We have generally overcast skies in our forecast today and tonight; but, rain is not a widespread threat to your commute. Before and after the skies clear on Saturday, temperatures in the 70s to around 80 will feel mighty fine...
TodayGray but Pleasant. Rain likely tonight.
Plenty of clouds will keep down you sun tanners out there, yet temperatures around 80 degrees will still feel invigorating enough (with a little summery stickiness). A slight southerly breeze should stay tame, unless you have a thundershower nearby. Luckily there's only a 20% chance of that happening during the afternoon hours.
Overnight, rain chances increase as a strong cold front approaches. There is close to a 60% chance of a batch of showers and thunderstorms moving through the Metro Area during the early morning hours. Skies will remain almost completely overcast overnight. Low temperatures in the region should stay fairly uniform, in the 62-65 degree range.
Sun & Plane Both Rise on The Corcoran GalleryOn Tuesday near The Ellipse, facing south on 17th street, a small plane takes off from National Airport. [A. Camden Walker]
SaturdayDrying and Clearing.
Damp spots will get a chance to dry as the sun breaks through during the morning hours. High temperatures will steady out in the middle-to-upper 70s. The afternoon should be stellar. As humidity levels slowly decrease, note that wind speeds may increase. We gotta usher in that cooler, dryer air somehow, right??
Winds will likely remain brisk overnight. Clouds will all be blown away, to produce clear, crisp conditions. Downtown may dip into the mid-50s. The Shenandoah Valley may hit 48? That is "crisp" for what we've been used to, I would say!
Clear skies and dry conditions will only top-off your weather euphoria, with high temperatures around 70 degrees. I hear autumn knocking at the door. Winds will simmer down slowly throughout the day, hopefully being but only a breeze by sunset. I personally hope I can get my new kite down to The Mall before full abatement!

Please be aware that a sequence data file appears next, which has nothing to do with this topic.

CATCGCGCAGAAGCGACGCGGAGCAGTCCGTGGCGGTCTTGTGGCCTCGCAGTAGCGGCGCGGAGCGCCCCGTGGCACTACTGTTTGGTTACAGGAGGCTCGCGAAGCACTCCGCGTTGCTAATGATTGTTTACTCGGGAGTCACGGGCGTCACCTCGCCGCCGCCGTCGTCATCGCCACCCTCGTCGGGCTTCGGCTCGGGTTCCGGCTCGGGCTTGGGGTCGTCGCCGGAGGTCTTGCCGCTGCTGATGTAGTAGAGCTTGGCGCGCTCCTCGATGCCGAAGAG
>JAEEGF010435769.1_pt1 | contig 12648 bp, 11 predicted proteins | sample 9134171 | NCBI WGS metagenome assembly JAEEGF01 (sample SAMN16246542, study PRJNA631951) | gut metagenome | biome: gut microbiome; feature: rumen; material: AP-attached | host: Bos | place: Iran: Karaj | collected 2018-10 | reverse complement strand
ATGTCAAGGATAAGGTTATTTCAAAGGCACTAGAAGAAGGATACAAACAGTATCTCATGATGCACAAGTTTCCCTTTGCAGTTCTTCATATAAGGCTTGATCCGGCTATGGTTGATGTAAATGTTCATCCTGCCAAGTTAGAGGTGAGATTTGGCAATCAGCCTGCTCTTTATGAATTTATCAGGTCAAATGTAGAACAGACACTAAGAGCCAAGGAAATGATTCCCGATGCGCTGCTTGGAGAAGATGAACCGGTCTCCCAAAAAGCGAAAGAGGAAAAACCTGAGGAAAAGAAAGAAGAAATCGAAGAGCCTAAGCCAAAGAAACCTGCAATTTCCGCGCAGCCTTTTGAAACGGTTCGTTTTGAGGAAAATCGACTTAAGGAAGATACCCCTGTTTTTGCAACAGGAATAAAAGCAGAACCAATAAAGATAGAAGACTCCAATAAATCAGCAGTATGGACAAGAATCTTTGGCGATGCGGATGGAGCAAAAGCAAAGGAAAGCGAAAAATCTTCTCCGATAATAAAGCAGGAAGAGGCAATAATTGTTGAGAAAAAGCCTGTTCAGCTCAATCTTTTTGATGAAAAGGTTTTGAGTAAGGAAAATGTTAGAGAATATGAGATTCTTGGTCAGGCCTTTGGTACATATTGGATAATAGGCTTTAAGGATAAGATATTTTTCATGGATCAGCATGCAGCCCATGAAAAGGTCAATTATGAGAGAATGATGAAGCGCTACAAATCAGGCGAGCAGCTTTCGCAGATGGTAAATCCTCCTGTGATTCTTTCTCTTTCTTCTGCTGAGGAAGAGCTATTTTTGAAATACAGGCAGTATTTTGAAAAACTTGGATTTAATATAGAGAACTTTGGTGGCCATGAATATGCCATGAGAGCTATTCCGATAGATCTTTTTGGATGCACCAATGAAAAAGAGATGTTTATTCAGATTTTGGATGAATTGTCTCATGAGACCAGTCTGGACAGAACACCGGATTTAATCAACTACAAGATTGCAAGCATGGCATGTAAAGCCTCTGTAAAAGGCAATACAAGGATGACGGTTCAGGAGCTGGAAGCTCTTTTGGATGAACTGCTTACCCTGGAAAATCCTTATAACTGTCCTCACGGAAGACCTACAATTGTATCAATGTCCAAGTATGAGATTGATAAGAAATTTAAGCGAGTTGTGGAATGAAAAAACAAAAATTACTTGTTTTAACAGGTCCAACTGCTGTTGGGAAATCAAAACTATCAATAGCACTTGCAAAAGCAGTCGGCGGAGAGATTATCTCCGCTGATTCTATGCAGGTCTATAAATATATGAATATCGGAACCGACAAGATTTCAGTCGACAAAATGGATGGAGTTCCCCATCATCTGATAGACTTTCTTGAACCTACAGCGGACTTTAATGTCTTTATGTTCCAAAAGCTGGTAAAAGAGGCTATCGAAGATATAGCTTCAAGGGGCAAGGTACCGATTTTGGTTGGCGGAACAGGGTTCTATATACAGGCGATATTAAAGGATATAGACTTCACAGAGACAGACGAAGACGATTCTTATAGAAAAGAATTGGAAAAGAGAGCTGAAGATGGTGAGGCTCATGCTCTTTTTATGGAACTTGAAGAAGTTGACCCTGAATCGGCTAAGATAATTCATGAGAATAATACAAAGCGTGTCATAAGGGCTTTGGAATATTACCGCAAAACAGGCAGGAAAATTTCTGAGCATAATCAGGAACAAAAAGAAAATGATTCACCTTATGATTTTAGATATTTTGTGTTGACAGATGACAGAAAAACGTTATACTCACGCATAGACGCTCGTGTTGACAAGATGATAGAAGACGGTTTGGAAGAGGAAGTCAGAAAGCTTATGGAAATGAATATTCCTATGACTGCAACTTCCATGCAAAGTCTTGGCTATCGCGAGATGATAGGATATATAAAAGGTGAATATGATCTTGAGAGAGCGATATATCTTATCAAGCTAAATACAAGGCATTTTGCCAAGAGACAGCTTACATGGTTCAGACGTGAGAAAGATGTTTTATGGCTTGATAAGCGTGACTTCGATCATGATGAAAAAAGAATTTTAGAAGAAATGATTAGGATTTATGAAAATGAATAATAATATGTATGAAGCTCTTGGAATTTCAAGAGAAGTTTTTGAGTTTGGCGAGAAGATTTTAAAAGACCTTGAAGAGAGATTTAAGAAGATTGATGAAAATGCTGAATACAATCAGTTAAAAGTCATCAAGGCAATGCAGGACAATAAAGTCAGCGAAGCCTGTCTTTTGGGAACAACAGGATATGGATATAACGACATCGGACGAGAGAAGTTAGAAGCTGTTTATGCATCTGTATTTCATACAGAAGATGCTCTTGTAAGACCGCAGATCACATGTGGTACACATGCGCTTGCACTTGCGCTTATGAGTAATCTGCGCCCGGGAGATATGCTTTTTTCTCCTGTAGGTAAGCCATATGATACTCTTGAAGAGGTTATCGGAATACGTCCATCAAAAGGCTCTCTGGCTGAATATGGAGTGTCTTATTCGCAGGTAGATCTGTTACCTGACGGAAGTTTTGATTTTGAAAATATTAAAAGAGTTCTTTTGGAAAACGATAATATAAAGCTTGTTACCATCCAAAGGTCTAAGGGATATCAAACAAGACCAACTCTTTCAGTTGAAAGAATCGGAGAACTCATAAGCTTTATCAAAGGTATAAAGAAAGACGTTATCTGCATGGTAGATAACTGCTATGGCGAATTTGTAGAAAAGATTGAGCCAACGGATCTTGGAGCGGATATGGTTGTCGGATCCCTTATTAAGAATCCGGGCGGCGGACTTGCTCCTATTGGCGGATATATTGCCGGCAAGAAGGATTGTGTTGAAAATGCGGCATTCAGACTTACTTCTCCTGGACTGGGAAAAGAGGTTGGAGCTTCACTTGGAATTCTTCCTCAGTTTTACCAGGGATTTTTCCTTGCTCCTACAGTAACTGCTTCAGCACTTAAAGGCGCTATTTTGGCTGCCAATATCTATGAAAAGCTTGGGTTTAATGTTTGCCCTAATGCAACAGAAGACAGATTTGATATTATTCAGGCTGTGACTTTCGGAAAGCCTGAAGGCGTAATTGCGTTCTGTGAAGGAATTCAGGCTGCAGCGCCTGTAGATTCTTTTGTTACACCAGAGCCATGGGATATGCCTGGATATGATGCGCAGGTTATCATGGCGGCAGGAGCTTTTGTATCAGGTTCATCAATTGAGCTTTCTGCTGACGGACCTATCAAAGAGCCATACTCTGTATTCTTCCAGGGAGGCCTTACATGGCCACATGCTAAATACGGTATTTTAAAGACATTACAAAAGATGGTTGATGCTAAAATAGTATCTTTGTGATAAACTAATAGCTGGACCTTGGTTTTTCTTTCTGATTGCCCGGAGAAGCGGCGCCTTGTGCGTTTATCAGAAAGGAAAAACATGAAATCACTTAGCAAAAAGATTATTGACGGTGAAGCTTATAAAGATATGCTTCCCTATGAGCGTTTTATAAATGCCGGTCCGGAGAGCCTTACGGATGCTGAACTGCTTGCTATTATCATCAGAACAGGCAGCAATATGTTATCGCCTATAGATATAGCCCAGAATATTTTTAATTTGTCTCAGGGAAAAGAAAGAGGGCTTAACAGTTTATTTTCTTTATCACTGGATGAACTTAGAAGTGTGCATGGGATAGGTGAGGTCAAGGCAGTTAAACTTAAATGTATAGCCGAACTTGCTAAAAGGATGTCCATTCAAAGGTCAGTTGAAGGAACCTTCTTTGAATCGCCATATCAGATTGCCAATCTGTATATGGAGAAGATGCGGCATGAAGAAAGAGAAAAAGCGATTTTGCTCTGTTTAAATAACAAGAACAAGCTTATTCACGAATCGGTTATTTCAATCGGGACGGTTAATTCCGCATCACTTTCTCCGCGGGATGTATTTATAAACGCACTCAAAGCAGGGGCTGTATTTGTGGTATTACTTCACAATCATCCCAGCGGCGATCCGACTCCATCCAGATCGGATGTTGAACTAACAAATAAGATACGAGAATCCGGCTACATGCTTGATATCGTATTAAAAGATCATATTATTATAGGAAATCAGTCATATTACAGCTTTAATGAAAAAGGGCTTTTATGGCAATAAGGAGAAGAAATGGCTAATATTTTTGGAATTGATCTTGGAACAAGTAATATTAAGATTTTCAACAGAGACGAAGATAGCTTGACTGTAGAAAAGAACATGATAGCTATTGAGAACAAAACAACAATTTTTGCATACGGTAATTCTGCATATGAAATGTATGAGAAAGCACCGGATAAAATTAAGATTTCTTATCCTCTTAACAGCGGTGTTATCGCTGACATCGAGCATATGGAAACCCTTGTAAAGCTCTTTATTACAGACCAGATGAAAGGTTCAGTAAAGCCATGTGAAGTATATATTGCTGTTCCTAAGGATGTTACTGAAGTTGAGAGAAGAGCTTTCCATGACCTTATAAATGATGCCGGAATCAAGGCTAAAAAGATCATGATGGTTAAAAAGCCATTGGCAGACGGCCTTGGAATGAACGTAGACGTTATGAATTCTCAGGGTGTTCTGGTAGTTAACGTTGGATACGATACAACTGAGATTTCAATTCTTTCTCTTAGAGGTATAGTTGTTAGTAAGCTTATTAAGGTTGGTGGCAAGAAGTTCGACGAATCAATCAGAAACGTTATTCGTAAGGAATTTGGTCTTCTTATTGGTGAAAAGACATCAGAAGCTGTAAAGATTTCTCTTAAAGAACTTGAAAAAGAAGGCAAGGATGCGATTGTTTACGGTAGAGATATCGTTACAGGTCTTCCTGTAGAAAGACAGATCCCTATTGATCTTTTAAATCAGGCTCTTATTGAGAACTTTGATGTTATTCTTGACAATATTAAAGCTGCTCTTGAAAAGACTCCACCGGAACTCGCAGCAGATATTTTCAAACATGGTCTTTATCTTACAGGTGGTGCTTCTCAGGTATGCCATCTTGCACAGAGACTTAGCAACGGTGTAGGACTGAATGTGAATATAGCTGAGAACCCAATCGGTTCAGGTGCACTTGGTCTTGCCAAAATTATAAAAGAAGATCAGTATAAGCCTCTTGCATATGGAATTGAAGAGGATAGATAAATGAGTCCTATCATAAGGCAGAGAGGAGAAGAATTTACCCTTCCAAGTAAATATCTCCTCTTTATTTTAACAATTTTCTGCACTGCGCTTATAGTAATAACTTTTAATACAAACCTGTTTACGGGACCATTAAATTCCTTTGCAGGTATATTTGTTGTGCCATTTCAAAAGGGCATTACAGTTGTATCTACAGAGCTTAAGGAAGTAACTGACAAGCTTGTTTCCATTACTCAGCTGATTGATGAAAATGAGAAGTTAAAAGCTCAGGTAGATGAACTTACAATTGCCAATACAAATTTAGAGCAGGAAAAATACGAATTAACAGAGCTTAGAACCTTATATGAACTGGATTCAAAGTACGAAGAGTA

"It would be nice to know, someday, why this happened"
Golly. Within just hours last night, Humberto increased from winds of 35mph to 85mph. Citizens along the boarder of Texas and Louisiana went to bed with a tropical storm, but unlucky souls near the point of landfall suddenly bore the brunt of a decidedly strengthening hurricane. Luckily it came ashore after just being born 18 hours prior.
I myself went to bed with discussion statements "closeness to shore means it won't strengthen much" [paraphrased] from the NHC and other media outlets. I very rarely sense a need to question fellow meteorologists. But why would a Senior Hurricane Specialist be quoted in the paper
saying such things? Arguably the world's best tropical cyclone forecasting organization, the National Hurricane Center & Tropical Prediction Center
, is certainly not omniscient--but I think they have neat hi-tech tools & might know how to figure some things out. Perhaps.
Yet James Franklin gave me my quote of the week ("It would be nice to know..."). He is the NHC's senior hurricane specialist. Either he really does not know how to talk to the press, or he really does not know how to look at his own organization's research into such items as Tropical Cyclone Heat Potential
, or SHIPS model improvement
after, curiously, Hurricane Opal unexpectedly bombed out before landfall. No let's keep scratching our heads and marvel, to the Associated Press, how no other cyclone in history has blah blah blah. Glad to see NOAA's high-definition hurricane model
is not a help (or not supplied with the proper variables derived from good research?)
Science has its unknowns, but government "scientists" don't just stammer at not knowing where to look so that public fears COULD THIS HAPPEN AGAIN are allayed. Think before you verbally scratch your head in public next time, I'd say. Or at least describe a personal sense of scientific astonishment rather than undermine your own expertise bestowed upon you by--yeah who was it that appointed you please?A New Development
Watch with me, the newly formed Tropical Storm Ingrid
. It is moving very slowly, thus any U.S. impact is still at least 8 days away. 5-day (Wednesday) forecasts indicate a cone of uncertainty from just southwest of Bermuda, to just east of the Bahamas.
Despite this being peak-season in the Atlantic Basin--and conditions typically being the most favorable for development of any other time--Ingrid is not expected to become a hurricane.